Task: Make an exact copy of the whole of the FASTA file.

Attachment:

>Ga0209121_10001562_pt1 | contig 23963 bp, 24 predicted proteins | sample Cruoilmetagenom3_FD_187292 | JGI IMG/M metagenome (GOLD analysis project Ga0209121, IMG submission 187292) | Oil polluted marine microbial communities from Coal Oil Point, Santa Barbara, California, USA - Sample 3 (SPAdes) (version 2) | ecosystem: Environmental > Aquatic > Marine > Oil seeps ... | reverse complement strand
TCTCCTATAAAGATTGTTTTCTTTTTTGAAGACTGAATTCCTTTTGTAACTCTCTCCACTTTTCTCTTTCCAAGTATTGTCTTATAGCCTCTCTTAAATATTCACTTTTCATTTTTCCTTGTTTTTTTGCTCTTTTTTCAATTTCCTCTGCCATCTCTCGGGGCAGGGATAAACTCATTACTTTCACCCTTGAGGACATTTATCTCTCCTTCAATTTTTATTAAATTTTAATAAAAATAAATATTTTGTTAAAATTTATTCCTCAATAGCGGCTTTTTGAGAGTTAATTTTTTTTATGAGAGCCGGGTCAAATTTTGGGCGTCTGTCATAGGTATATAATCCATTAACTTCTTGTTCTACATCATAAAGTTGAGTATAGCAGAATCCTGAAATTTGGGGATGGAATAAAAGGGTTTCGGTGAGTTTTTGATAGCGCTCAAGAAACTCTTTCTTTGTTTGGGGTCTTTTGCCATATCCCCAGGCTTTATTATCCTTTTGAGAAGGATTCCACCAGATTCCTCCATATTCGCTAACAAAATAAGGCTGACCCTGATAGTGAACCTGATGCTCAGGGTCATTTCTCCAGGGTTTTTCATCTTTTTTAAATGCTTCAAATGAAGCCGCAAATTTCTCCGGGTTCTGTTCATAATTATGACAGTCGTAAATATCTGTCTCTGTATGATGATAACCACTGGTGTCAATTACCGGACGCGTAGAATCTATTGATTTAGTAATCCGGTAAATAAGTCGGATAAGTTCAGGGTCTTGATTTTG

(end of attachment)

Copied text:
>Ga0209121_10001562_pt1 | contig 23963 bp, 24 predicted proteins | sample Cruoilmetagenom3_FD_187292 | JGI IMG/M metagenome (GOLD analysis project Ga0209121, IMG submission 187292) | Oil polluted marine microbial communities from Coal Oil Point, Santa Barbara, California, USA - Sample 3 (SPAdes) (version 2) | ecosystem: Environmental > Aquatic > Marine > Oil seeps ... | reverse complement strand
TCTCCTATAAAGATTGTTTTCTTTTTTGAAGACTGAATTCCTTTTGTAACTCTCTCCACTTTTCTCTTTCCAAGTATTGTCTTATAGCCTCTCTTAAATATTCACTTTTCATTTTTCCTTGTTTTTTTGCTCTTTTTTCAATTTCCTCTGCCATCTCTCGGGGCAGGGATAAACTCATTACTTTCACCCTTGAGGACATTTATCTCTCCTTCAATTTTTATTAAATTTTAATAAAAATAAATATTTTGTTAAAATTTATTCCTCAATAGCGGCTTTTTGAGAGTTAATTTTTTTTATGAGAGCCGGGTCAAATTTTGGGCGTCTGTCATAGGTATATAATCCATTAACTTCTTGTTCTACATCATAAAGTTGAGTATAGCAGAATCCTGAAATTTGGGGATGGAATAAAAGGGTTTCGGTGAGTTTTTGATAGCGCTCAAGAAACTCTTTCTTTGTTTGGGGTCTTTTGCCATATCCCCAGGCTTTATTATCCTTTTGAGAAGGATTCCACCAGATTCCTCCATATTCGCTAACAAAATAAGGCTGACCCTGATAGTGAACCTGATGCTCAGGGTCATTTCTCCAGGGTTTTTCATCTTTTTTAAATGCTTCAAATGAAGCCGCAAATTTCTCCGGGTTCTGTTCATAATTATGACAGTCGTAAATATCTGTCTCTGTATGATGATAACCACTGGTGTCAATTACCGGACGCGTAGAATCTATTGATTTAGTAATCCGGTAAATAAGTCGGATAAGTTCAGGGTCTTGATTTTG